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NCTA: Broadcasters Have No Case Against Repurposing 6-GHz for WiFi

A woman using WiFi on a tablet
(Image credit: Westend61/Getty Images)

Cable operators said complaints from broadcasters about opening up the 6-GHz spectrum band for WiFi are “unfounded … untimely, unsubstantiated and irrelevant.”

NCTA–The Internet & Television Association made that argument in comments to the Federal Communications Commission on June 10 regarding unlicensed use of that band, comments prompted by a court remand of one part of the FCC's unanimous April 2020 decision to allow the entire 1,200 Megahertz of the 6-GHz band to be shared with unlicensed WiFi. The decision was at that time the FCC‘s latest move in freeing up more spectrum for connecting 5G in-home devices — video streaming, video calls — and connecting internet of things (IoT) devices to the internet. Cable operators and technology companies supported it.

The U.S. Court of Appeals for the D.C. Circuit, in a decision handed down last December, said the FCC‘s conclusion on the risk of harmful interference was just the sort of technical call to which the court owes “significant deference.” It rejected the broadcasters’ challenge, arguing TV stations had not provided a basis for their claim  the band could not be opened up without “a significant risk of harmful interference.”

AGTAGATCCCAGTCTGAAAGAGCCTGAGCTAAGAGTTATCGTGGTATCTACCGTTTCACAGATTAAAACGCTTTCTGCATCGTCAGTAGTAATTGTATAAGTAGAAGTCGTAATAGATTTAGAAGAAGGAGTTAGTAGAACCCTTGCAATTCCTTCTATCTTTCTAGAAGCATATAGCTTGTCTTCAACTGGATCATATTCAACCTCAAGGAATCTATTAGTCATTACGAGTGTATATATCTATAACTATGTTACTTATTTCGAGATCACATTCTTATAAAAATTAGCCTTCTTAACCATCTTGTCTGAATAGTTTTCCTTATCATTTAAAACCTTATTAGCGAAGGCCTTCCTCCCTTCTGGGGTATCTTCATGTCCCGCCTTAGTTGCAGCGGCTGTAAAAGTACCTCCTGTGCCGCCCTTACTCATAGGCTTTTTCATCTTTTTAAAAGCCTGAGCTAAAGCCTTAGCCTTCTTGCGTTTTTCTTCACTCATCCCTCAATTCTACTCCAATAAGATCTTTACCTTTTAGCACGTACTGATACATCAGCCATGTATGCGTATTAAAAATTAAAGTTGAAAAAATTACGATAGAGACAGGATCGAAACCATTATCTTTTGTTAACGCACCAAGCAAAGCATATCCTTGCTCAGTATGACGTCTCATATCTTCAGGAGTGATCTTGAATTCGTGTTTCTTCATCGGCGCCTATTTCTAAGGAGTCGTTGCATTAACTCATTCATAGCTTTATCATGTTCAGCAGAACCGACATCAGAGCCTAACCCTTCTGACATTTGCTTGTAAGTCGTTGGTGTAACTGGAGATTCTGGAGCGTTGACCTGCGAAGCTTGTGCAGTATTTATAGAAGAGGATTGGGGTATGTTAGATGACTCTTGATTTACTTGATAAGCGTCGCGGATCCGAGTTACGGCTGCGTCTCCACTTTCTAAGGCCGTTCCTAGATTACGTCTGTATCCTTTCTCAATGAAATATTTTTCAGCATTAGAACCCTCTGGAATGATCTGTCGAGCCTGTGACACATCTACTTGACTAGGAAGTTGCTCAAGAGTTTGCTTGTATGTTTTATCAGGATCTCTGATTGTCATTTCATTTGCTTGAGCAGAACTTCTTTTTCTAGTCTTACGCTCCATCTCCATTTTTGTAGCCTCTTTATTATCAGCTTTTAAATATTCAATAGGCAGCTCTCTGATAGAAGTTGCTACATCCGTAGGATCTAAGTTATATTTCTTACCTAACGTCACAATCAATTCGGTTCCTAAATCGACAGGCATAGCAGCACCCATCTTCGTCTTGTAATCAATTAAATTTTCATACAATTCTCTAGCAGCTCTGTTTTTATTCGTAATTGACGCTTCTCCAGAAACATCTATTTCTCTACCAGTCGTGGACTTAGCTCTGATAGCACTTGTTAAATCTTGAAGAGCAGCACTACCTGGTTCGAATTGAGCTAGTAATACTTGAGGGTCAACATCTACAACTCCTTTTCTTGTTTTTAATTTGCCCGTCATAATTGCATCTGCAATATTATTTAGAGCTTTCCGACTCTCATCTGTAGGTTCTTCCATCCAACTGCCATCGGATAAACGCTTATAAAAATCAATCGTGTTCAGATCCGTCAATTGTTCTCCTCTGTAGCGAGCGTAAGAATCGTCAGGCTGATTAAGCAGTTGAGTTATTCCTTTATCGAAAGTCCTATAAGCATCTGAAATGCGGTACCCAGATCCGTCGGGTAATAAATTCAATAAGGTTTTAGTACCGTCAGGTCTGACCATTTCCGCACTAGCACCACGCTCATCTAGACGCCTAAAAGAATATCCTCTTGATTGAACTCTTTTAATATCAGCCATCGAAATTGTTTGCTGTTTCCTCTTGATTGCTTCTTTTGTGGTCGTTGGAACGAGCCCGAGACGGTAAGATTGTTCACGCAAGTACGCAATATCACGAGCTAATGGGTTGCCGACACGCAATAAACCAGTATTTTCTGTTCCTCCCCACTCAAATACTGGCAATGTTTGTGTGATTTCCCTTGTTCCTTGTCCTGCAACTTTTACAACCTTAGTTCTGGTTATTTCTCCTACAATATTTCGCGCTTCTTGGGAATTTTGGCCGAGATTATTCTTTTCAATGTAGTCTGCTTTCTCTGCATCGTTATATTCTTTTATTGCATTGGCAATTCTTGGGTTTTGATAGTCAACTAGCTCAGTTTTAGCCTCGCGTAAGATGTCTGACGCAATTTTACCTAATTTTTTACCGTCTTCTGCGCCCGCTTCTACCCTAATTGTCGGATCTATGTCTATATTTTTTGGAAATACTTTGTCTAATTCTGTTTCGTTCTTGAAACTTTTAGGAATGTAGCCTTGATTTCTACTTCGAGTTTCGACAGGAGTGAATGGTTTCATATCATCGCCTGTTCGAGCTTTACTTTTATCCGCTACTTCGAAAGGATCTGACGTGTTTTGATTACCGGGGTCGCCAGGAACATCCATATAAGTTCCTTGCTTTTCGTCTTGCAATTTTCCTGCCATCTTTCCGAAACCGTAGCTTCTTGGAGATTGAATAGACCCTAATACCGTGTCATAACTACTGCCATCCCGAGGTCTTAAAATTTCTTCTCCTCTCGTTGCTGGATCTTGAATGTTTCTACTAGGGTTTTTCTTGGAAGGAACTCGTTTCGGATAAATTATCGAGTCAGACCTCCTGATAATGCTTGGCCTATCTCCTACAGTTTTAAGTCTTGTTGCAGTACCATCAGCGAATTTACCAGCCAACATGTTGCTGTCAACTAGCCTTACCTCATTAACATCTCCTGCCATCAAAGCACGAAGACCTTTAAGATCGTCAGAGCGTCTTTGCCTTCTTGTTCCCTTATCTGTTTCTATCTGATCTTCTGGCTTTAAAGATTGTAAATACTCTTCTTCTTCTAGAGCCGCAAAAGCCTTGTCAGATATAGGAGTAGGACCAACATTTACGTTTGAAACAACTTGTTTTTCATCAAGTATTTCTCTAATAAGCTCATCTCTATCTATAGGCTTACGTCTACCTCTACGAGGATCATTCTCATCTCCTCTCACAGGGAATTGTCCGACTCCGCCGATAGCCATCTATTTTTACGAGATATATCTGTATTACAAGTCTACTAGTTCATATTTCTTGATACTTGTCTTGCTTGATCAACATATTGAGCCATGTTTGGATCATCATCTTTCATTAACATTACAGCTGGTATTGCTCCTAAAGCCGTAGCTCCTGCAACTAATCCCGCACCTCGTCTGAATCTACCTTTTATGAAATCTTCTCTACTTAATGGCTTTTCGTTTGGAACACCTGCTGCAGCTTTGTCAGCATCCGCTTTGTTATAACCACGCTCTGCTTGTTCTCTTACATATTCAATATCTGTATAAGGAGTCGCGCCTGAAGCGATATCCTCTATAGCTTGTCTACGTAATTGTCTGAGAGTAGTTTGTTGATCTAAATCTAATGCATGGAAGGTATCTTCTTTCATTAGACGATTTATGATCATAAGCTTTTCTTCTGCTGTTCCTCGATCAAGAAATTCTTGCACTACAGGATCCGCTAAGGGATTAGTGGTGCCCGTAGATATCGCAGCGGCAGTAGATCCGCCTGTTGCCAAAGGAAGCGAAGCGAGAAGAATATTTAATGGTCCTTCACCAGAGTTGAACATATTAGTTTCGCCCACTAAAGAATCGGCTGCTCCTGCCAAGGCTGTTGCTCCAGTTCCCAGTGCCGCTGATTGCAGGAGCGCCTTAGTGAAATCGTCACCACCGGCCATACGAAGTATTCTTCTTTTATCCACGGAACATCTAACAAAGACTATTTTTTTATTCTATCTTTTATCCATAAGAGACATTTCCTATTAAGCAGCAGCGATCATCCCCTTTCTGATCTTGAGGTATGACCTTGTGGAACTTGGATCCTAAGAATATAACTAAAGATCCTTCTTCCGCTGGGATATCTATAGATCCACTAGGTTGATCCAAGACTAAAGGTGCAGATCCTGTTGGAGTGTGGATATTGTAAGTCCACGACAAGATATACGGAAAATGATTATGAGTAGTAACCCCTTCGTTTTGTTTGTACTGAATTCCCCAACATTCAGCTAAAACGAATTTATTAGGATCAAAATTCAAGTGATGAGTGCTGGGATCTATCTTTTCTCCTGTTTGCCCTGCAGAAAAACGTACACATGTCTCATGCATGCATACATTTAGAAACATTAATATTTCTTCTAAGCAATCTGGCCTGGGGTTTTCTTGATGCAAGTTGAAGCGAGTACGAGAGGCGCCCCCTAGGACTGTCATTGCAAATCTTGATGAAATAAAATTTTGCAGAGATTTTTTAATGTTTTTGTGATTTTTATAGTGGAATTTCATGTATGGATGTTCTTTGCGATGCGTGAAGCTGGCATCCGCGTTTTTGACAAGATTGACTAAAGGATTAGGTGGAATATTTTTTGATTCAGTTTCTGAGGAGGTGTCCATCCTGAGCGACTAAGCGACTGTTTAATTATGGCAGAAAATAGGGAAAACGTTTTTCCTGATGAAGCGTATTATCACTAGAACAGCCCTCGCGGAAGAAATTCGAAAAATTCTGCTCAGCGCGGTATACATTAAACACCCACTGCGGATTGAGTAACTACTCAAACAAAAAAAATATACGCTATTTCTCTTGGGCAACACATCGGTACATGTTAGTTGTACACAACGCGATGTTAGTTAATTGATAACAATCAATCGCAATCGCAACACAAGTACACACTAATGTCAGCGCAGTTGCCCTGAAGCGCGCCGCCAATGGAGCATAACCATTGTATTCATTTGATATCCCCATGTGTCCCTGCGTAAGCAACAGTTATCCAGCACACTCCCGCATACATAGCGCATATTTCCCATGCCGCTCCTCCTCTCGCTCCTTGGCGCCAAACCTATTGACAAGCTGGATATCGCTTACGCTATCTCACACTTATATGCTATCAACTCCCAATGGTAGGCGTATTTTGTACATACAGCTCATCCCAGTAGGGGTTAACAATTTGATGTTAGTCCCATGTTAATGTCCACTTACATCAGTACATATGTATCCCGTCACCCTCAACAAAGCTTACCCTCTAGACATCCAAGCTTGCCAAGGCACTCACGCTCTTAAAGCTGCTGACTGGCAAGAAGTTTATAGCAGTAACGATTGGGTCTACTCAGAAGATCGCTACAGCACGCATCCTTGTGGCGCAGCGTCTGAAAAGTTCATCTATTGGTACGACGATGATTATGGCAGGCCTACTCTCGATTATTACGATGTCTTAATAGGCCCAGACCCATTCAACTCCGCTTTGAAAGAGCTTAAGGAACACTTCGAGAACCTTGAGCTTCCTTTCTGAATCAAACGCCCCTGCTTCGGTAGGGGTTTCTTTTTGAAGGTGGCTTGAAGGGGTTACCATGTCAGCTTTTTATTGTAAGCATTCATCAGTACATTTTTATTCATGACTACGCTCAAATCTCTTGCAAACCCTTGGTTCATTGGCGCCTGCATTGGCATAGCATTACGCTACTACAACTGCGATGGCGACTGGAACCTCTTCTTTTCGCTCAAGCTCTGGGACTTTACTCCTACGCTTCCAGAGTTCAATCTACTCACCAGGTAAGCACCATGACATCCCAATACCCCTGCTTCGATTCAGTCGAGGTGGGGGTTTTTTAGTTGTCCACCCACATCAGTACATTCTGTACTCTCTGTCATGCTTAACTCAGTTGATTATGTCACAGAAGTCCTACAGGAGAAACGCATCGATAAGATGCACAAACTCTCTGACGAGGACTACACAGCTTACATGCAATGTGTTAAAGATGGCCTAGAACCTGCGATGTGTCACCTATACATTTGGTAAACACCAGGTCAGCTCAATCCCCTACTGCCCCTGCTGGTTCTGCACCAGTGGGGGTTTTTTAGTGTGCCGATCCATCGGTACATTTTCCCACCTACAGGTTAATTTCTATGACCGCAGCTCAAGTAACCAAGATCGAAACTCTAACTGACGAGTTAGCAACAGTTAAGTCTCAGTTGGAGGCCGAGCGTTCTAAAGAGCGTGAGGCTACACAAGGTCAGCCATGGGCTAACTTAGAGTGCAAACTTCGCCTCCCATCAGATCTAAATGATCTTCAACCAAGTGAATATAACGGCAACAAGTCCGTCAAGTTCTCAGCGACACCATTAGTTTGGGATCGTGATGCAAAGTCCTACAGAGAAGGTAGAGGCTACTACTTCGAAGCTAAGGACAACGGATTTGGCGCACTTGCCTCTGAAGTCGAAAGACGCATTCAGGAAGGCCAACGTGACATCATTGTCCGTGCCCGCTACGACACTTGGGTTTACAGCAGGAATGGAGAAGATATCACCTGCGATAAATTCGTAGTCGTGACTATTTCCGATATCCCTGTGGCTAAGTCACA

But while the court denied the petitions to review in most respects, it did say the FCC had not sufficiently responded to a request from broadcasters that it reserve a sliver of the band exclusively for mobile licensees, so that aspect of the decision was remanded to the FCC for "further explanation."

NCTA said that explanation is easy. In its comments, it said the FCC should tell the court ASAP that broadcasters‘ unsupported assertions “do not alter the Commission’s conclusion that the risk of harmful interference to mobile indoor operations from unlicensed 6 GHz low-power indoor (LPI) devices is
insignificant.” ■

Contributing editor John Eggerton has been an editor and/or writer on media regulation, legislation and policy for over four decades, including covering the FCC, FTC, Congress, the major media trade associations, and the federal courts. In addition to Multichannel News and Broadcasting + Cable, his work has appeared in Radio World, TV Technology, TV Fax, This Week in Consumer Electronics, Variety and the Encyclopedia Britannica.